(back) Subject: RE: [Residence Organs] Vox on separate chest? From: "Larry Chace" <RLC1@etnainstruments.com> Date: Fri, 8 Aug 2003 16:05:19 -0400   Joe asked about the role of the Vox in the Aeolian residence organs. As I understand it, the Vox was often used to enhance the strings, which were always a favorite of Aeolian. Their (non-Orchestral) Oboe also had the same role, at least in part of its compass, and so it wasn't necessarily consistent in tone quality from bottom to top.   These organs were often used as sources of background music, and so the voices were not nearly as sharply contrasting as those in a theatre organ. They didn't have individualistic voices like the Tibia Clausa or English (Post) Horn, and the strings were much more gentle. There typically was no unification, though many of them did have duplex chests so that each rank could be played at will on either manual. Rarely was there anything above 4' pitch, and even those were almost always flutes, not diapasons or reeds. Rarely was there anything at 16' on the manuals, except perhaps a lonely 16' Bourdon.   The wind pressures were almost always low, 3" to 5" being pretty normal. The occasional Solo division might be on 8" pressure (and probably consisted of an open wood Flute, a String Celeste, and a Tuba, all at 8').   The consoles typically had only a blind combination action (that didn't move the stop tablets), and often the keyboards weren't even used at all, the roll player being the way in which the organ was played. (I'm reminded of one in Elmira, NY, in which the console wasn't even in the music room but instead was placed in an anclove off the corridor leading to the music room.)   Bob (Taylor), or others who have Aeolians, can you comment? (I have some Aeolian pipework, but at present it is all relaxing in pipe trays and I don't know when it might actually be put to use. These ranks are all *very* nicely voiced, but they are not loud!)   Larry Chace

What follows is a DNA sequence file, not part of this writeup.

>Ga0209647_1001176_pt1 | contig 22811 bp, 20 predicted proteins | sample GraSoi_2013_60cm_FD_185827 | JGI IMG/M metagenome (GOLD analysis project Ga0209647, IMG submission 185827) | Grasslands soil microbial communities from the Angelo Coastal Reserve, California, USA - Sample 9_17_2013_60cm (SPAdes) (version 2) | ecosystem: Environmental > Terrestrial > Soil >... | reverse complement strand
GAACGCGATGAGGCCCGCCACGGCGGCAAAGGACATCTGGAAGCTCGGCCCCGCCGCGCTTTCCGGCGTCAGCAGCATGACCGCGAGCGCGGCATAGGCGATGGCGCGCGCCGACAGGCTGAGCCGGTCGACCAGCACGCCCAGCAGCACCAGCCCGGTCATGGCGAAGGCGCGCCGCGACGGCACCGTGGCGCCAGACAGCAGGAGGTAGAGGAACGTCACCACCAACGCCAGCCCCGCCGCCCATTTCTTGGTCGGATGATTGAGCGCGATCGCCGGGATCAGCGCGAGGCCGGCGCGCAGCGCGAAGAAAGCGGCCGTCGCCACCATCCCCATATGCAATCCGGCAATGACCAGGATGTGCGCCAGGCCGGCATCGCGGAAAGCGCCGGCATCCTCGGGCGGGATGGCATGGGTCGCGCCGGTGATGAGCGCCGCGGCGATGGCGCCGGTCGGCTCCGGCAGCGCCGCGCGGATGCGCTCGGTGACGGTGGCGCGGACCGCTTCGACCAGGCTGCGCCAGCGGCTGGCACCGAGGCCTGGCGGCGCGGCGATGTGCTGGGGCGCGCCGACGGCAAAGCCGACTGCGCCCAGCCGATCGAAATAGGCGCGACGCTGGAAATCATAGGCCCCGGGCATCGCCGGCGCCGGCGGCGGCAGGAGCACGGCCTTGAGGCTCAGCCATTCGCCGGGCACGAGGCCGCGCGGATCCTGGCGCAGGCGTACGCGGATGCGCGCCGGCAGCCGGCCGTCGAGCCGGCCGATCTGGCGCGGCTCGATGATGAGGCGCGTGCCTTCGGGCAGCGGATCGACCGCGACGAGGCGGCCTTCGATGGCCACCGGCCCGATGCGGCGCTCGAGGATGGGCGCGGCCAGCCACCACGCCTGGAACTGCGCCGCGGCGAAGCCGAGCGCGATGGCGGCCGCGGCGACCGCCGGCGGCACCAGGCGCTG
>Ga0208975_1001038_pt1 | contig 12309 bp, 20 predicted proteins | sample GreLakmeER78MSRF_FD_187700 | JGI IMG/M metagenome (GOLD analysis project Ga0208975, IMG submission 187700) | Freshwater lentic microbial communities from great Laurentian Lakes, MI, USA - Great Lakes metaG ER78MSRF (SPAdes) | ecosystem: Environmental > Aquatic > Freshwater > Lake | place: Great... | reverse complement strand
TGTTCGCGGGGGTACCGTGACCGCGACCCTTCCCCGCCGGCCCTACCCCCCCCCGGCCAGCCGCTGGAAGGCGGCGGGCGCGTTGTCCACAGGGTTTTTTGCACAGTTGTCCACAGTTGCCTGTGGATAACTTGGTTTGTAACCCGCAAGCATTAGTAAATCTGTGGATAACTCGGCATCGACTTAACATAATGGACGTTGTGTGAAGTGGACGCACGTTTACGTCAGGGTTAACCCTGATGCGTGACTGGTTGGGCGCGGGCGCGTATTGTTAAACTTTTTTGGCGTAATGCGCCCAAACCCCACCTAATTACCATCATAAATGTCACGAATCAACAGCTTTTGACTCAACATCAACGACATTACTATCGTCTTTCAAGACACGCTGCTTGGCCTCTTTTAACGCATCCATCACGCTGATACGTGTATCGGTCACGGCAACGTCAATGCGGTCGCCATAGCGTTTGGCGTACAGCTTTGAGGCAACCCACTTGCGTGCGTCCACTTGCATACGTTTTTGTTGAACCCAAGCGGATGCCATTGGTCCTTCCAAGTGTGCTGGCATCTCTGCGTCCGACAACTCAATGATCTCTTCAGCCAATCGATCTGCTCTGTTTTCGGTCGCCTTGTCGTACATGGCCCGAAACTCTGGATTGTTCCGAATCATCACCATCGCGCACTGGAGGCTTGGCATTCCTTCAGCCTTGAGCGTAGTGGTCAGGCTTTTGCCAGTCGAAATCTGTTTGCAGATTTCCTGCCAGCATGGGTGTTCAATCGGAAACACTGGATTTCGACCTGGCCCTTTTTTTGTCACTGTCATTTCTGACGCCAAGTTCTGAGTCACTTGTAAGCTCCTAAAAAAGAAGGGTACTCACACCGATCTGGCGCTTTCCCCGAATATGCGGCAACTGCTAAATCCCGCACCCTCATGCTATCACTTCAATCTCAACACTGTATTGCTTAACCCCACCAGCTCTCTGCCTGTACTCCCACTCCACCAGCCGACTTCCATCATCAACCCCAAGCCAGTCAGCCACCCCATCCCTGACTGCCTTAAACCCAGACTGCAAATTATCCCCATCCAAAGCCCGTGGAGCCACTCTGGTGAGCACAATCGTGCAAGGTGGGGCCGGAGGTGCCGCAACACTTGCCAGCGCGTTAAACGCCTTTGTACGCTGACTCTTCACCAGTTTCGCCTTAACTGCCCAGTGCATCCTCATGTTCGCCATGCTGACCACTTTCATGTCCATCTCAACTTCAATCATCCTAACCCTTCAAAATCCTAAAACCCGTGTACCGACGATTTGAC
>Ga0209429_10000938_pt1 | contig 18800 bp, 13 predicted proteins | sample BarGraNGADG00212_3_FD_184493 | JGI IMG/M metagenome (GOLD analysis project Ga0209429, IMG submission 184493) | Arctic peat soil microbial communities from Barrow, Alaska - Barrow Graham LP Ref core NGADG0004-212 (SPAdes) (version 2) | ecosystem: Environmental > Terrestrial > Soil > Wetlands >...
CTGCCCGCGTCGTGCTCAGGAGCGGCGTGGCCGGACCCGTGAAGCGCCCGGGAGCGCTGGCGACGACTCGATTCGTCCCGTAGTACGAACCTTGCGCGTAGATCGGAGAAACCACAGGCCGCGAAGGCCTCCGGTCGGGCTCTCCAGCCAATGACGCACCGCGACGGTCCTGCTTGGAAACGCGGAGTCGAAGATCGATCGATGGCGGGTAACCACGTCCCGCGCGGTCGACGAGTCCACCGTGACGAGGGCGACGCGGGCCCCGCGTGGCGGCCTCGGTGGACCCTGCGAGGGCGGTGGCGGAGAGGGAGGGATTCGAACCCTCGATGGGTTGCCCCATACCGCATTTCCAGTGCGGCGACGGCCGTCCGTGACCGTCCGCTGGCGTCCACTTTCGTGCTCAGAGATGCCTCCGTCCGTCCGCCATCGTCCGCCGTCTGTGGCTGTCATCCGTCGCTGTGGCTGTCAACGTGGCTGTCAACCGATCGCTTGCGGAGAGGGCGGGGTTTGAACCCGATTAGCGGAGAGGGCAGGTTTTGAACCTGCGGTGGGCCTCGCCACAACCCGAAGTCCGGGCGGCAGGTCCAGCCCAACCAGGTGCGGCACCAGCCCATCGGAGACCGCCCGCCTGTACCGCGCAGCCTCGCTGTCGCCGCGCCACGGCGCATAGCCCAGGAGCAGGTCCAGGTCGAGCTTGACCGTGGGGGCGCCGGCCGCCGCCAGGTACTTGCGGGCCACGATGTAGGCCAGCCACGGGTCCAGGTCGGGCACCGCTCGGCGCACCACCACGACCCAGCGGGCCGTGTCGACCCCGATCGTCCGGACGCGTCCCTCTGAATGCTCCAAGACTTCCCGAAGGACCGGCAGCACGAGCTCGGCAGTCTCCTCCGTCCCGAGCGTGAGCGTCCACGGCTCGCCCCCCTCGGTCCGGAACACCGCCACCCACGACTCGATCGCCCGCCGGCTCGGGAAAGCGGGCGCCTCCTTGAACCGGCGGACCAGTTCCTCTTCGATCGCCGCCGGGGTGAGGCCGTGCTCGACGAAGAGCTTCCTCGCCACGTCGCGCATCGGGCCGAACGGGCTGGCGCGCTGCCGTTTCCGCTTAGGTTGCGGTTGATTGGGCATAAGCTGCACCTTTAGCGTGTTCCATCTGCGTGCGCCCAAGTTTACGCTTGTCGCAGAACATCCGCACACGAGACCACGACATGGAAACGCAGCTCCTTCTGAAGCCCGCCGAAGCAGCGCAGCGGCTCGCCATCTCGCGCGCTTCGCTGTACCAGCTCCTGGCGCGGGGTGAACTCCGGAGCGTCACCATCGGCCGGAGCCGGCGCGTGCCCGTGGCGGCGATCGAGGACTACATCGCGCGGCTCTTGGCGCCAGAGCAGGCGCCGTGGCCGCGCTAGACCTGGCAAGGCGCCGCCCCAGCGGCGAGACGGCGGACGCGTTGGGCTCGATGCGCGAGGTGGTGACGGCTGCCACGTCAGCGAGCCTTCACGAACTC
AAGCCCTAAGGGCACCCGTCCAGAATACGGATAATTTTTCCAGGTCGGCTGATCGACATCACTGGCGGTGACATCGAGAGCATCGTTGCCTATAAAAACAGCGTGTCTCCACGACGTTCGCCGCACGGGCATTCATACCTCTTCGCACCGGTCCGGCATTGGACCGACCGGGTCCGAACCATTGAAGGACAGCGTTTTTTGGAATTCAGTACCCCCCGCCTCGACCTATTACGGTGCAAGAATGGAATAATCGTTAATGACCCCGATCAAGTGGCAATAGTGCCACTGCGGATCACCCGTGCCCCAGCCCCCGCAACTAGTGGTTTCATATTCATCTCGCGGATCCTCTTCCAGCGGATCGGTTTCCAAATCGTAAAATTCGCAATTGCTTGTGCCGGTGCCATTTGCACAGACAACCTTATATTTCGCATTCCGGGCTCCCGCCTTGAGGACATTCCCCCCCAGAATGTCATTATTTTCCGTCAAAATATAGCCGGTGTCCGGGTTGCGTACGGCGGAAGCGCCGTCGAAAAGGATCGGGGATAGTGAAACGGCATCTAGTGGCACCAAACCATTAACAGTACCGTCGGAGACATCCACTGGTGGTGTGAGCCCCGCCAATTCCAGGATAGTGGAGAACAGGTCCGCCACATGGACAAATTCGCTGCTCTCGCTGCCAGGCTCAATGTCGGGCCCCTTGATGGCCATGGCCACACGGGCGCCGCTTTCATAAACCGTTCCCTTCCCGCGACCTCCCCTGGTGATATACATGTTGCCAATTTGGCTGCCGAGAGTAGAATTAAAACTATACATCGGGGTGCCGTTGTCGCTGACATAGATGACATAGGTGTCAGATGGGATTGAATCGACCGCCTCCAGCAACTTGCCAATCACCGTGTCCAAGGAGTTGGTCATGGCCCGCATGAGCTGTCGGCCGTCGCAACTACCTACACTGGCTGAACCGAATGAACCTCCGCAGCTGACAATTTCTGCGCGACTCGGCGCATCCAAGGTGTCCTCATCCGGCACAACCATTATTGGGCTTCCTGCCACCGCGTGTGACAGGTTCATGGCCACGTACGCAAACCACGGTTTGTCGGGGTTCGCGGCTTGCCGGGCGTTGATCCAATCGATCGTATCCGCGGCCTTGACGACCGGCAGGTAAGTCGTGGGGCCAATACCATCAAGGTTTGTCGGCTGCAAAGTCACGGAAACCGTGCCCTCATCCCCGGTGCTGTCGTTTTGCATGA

(back) Subject: Re: [Residence Organs] Vox on separate chest? From: "Dave Heimer" <dheimer@sensible.net> Date: Fri, 8 Aug 2003 16:41:22 -0400   Yo Guys,   OK, this may be going off on a tangent, and I don't wana start trouble, but are there any other folks out there that find the sound of a vox akin to fingernails down a blackboard? I hate to sound prejudiced, but that sound have irritated me since I was a kid.   On trems.... I have a regular trem and a Austin fan type set up on my instrument. I tend to favor the Austin, but will sometimes switch over to the pneumatic when the spirit moves me.   Regards, Dave Heimer    
(back) Subject: Aeolian Organs From: "wcjharrisville" <wcjharrisville@webryders.net> Date: Fri, 8 Aug 2003 21:18:24 -0400   This is a bit of "same church, different pew" story. When I was in my =3D 20s and lived in N.J. I heard of an organ that was going to be =3D demolished along with the estate. The property, located on the =3D palasades in Alpine, N.J., originally belonged to the Timken Roller =3D Bearing family. The State of N.J became owners and was going to extend = =3D their park system along the high bluffs of the Hudson River. I made =3D contact with state officials, went out and examined the organ and made =3D an offer of $500 which was immediately accepted. It was an Aeolian =3D organ of about 10 ranks, including a free reed clarinet. The estate =3D having been abandoned for some time, had suffered tremendous damage by =3D vandals. The player console was in shambles, but the rest of the organ = =3D was untouched having been under lock & key, accessable only through a 30 = =3D inch service scuttle in a porch roof. I had only 2 days to remove what = =3D I could before the wreckers arrived. Working alone, I could only =3D salvage the pipework and chimes. The organ had been originally =3D installed before the building was finished inside - I had neither the =3D time or equipment to break out the wall and lower the chests down. The =3D estate, however, was something akin to something belonging to an ancient = =3D cult. The dining room and kitchen was one building, the bedrooms =3D another, the library and living rooms - all very strange and separate =3D buildings. The building in which the organ was located was shaped to =3D somewhat resemble an elephant. You walked under the "front legs" to get = =3D to the door. The building, finished in smooth stucco, was bulbous and = =3D rounded and painted a dark green. Working well into each night with no = =3D electric - only propane lanterns - the shadows, night noises and erie =3D surroundings were at times terrifying. I sold all the pipework and =3D years later acquired it again, including the clarinet - but that is =3D another long story. Will